Shook v. Beals

Annotate this Case
[Civ. No. 4027. Fourth Dist. Apr. 13, 1950.]

MARVIN L. SHOOK, Respondent, v. R. F. BEALS et al., Appellants; HERMAN TARVIN, Cross-complainant.


Bradley & Bradley and McFadzean, Crowe & Mitchell for Appellants.

David S. Folsom for Respondent.



Plaintiff, as the owner and lessor of a chartered airplane, brought this action against five named defendants for damages for the wrecking and loss of his airplane by virtue of the claimed negligence of defendant Beals, the pilot.

Defendants answered the complaint, denied generally the allegations thereof and alleged negligence on the part of the plaintiff in furnishing Beals an airplane with faulty brakes. Defendant Tarvin, who was injured in the accident, filed a cross-complaint against plaintiff seeking damages by reason of the claimed negligence of plaintiff. The jury found against cross- complainant and returned a verdict in favor of plaintiff against all defendants for $9,000.

There is very little conflict as to the facts presented concerning the questions raised on this appeal. All defendants lived in Tulare County. They were fishing enthusiasts. A friend of defendant LeRoy Martell asked him to come to Garberville, California, to fish. This fact was disclosed to defendant Beals, and he said he would be able to obtain a plane. He inquired as to the number who would be going and Martell told him he thought it would be four. Beals called defendants Carl Swearingen and Tarvin and asked them to go. Beals and Martell [96 Cal. App. 2d 965] saw defendant Phillip Swearingen and each was told of the arrangements and the cost.

Beals testified that Martell and the others had been talking about such a trip for over a year; that he and Martell decided the time was opportune to obtain an airplane and go; that they all "got together," "talked it up," and "made the arrangements, the plans"; that he made negotiations with plaintiff regarding the rental of the plane; that the other named defendants agreed to pay for the cost of the rental, which came to $100; that each defendant, except himself, paid $25. The total amount was paid by checks made payable directly to plaintiff. Beals stated that he told plaintiff that there would be four passengers besides himself. Some argument ensued about carrying five passengers in a four-place Stinson plane, which was only licensed to carry four passengers. Beals assured him that only four would eventually go. Plaintiff was told by Beals of the plans and that they intended landing at Garberville airport. Plaintiff instructed Beals not to land there because of the limited length of the landing field. On the following day Beals, in the absence of the other defendants, took the plane to another airport, loaded the other defendants in, and departed. The plane was only equipped with three passenger safety belts. Three of defendants were seated in the rear seat and some plan was devised to increase the size of one of the two safety belts to accommodate three persons. One defendant testified that before leaving the airport "Beals told us we could not go to this airport (Garberville) and we thought we would go somewhere in the vicinity and find that out later." The party first landed at Stockton to obtain some film ordered by one of the defendants. They next stopped at Mendocino airport for directions and to inquire about the landing field at Garberville. All being present, they were told that the landing there was unsafe with that size plane. The evidence is conflicting as to whether they were told that they should not land at Fort Bragg. Anyway, they attempted to land there. As the plane came in for such a landing the wheels first struck the ground, arose, and according to defendant Beals' testimony, on the second landing the brakes seemed to freeze. The plane nosed over and upset. All were able to leave the wrecked plane uninjured except one. The wreckage was salvaged and sold for $300. Beals was the only defendant who was licensed and knew how to fly the plane. On his return, in making up a log of his flying [96 Cal. App. 2d 966] hours, he related that he had only three passengers besides himself.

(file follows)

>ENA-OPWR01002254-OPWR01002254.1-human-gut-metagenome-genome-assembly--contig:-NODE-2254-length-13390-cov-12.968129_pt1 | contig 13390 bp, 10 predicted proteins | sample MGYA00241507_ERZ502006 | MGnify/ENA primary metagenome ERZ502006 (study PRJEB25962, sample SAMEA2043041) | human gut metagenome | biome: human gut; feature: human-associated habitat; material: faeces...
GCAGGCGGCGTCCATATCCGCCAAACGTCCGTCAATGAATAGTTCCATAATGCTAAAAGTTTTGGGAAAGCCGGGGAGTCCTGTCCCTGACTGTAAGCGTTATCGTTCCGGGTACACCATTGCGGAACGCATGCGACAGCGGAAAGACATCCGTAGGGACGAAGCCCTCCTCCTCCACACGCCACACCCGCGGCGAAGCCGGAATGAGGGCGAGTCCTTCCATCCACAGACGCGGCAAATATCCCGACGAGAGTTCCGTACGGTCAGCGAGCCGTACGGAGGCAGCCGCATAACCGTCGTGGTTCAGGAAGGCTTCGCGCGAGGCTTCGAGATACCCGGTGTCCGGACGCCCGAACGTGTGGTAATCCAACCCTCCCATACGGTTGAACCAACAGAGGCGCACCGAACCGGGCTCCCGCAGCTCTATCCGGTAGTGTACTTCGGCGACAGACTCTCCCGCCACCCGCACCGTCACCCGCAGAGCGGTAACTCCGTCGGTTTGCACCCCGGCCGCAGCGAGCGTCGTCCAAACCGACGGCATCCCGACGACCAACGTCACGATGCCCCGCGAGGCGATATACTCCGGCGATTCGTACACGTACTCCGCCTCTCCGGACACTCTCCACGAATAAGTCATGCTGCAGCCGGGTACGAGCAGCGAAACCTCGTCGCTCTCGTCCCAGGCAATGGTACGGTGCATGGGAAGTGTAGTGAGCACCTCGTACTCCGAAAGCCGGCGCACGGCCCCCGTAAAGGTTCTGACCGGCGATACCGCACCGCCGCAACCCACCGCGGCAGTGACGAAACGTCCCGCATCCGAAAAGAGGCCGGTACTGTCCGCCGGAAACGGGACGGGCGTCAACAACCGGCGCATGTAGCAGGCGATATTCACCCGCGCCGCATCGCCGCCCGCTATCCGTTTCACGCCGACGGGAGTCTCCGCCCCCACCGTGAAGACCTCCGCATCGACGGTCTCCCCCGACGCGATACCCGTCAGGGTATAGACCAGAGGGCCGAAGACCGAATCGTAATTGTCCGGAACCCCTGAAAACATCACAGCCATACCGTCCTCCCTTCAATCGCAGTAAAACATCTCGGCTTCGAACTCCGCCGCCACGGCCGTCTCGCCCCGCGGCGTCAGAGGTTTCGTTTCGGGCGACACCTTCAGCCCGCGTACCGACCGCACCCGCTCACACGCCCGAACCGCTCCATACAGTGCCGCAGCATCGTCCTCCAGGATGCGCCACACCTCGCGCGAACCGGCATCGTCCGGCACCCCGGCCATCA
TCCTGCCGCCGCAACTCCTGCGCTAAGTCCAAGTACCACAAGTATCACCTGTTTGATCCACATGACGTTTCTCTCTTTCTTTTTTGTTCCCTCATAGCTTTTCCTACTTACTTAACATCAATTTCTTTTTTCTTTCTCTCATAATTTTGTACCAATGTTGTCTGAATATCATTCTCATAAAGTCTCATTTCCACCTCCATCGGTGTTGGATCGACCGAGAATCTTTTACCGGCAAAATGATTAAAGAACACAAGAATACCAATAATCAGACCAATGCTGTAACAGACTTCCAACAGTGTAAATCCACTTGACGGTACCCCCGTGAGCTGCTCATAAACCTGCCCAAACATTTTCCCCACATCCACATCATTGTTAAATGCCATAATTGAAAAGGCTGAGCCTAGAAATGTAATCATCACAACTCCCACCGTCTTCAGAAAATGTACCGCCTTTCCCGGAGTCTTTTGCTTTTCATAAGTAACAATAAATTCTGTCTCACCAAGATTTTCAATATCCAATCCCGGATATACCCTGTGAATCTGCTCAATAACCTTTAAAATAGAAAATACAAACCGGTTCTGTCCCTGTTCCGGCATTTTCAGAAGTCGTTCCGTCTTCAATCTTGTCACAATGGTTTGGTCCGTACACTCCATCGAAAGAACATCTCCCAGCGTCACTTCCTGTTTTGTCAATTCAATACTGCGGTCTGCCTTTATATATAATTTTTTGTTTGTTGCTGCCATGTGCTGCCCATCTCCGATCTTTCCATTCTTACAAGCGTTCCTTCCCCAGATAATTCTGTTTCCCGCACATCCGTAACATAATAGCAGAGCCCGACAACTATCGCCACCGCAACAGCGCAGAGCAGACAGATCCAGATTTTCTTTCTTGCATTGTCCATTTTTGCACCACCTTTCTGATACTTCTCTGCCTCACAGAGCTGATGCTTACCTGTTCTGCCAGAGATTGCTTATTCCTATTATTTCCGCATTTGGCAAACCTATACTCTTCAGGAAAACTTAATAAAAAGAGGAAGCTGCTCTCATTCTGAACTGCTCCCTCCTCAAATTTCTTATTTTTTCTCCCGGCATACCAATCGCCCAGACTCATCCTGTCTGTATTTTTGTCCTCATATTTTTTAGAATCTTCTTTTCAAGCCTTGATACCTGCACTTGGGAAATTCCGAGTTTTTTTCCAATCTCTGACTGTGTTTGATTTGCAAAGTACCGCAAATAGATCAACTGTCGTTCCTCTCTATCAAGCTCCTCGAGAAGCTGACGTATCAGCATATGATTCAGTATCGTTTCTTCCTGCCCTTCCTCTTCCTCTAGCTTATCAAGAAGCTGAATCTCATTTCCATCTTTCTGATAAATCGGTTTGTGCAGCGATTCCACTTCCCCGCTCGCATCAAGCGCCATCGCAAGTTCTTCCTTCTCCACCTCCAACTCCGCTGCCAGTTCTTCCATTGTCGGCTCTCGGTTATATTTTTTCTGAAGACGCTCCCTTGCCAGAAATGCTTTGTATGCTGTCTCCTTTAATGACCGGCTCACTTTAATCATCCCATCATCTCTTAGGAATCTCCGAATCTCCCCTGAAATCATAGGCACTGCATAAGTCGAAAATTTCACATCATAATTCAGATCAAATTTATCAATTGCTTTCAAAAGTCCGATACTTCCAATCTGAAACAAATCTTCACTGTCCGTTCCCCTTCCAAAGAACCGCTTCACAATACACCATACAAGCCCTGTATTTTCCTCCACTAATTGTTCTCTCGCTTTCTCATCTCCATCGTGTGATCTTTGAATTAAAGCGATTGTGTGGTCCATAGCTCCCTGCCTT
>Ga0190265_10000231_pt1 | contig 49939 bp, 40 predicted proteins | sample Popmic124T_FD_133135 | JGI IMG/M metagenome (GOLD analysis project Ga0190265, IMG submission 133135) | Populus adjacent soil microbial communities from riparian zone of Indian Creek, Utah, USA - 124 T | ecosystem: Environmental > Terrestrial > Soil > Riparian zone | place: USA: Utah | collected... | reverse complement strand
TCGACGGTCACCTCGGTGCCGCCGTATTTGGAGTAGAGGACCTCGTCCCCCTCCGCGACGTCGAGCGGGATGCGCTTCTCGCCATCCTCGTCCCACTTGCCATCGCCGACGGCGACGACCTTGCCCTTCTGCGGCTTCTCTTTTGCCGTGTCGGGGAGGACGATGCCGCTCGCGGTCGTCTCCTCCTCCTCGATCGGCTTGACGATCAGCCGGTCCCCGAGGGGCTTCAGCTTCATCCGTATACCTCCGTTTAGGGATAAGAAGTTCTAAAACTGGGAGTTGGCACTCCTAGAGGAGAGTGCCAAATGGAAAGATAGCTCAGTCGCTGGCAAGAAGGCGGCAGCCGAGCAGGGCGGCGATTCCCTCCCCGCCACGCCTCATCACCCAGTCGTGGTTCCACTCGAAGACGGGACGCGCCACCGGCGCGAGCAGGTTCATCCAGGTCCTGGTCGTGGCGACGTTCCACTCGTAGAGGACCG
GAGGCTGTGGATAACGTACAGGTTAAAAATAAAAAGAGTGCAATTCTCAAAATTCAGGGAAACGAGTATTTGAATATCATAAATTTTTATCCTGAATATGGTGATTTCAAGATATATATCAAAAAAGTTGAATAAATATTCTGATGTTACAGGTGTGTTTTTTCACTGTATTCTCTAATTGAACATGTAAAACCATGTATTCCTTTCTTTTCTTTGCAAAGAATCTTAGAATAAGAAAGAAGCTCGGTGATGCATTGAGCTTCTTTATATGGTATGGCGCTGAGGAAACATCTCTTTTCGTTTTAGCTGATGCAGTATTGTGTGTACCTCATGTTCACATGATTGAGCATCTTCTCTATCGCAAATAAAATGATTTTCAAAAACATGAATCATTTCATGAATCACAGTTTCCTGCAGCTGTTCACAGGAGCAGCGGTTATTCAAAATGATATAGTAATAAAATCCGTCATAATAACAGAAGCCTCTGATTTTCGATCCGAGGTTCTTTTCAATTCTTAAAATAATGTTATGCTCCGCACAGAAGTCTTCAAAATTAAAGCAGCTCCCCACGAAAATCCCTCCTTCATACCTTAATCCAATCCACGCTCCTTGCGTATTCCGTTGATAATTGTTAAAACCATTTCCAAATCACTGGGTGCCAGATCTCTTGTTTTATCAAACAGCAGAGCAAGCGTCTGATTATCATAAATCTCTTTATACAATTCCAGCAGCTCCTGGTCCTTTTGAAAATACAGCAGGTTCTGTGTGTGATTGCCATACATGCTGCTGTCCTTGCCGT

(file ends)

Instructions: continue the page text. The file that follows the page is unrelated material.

Plaintiff testified that Beals called and wanted to rent a plane; that he stated he had some passengers who wanted to go fishing near Garberville; that he warned him not to stop at that or any other short landing field; that brake fluid had been leaking on one of the tires and that he instructed Beals how to land and told him to pump his brake pedal to obtain more fluid when stopping. Apparently the fluid in the brakes was checked by Beals and an attendant before leaving. Plaintiff produced evidence that the plane was in good working order before it was rented on this occasion. Plaintiff then testified that he had no personal dealings with the defendants other than Beals about "this particular airplane for which Mr. Beals was their agent, you might say." Beals had flown planes for plaintiff on other occasions.

The amended complaint charges that the named defendants hired and received of plaintiff the airplane, and that they did not take ordinary care of it and used it in a careless and negligent manner so that it was wrecked, and failed and refused to return it to plaintiff, to his damage in the sum claimed.

Defendants now argue that under the pleadings plaintiff was barred from showing joint venture or joint enterprise of the defendants or a joint bailment; that it was necessary to allege that Beals operated or flew the airplane as agent, servant or employee of his codefendants and that defendants were engaged in the joint venture and that each had the right to exercise control over said defendant Beals in renting and in the flying of said airplane before any evidence on that subject was admissible; that since no such issue was raised by the pleadings, instructions on the doctrine of imputed negligence should not have been given and that since the pleadings did not raise these issues there was no basis on which a judgment against the defendants, other than that of defendant Beals, could rest, citing such cases as Campagna v. Market Street Ry. Co., 24 Cal. 2d 304 [149 P.2d 281]; and Shain v. Belvin, 79 Cal. 262 [21 P. 747].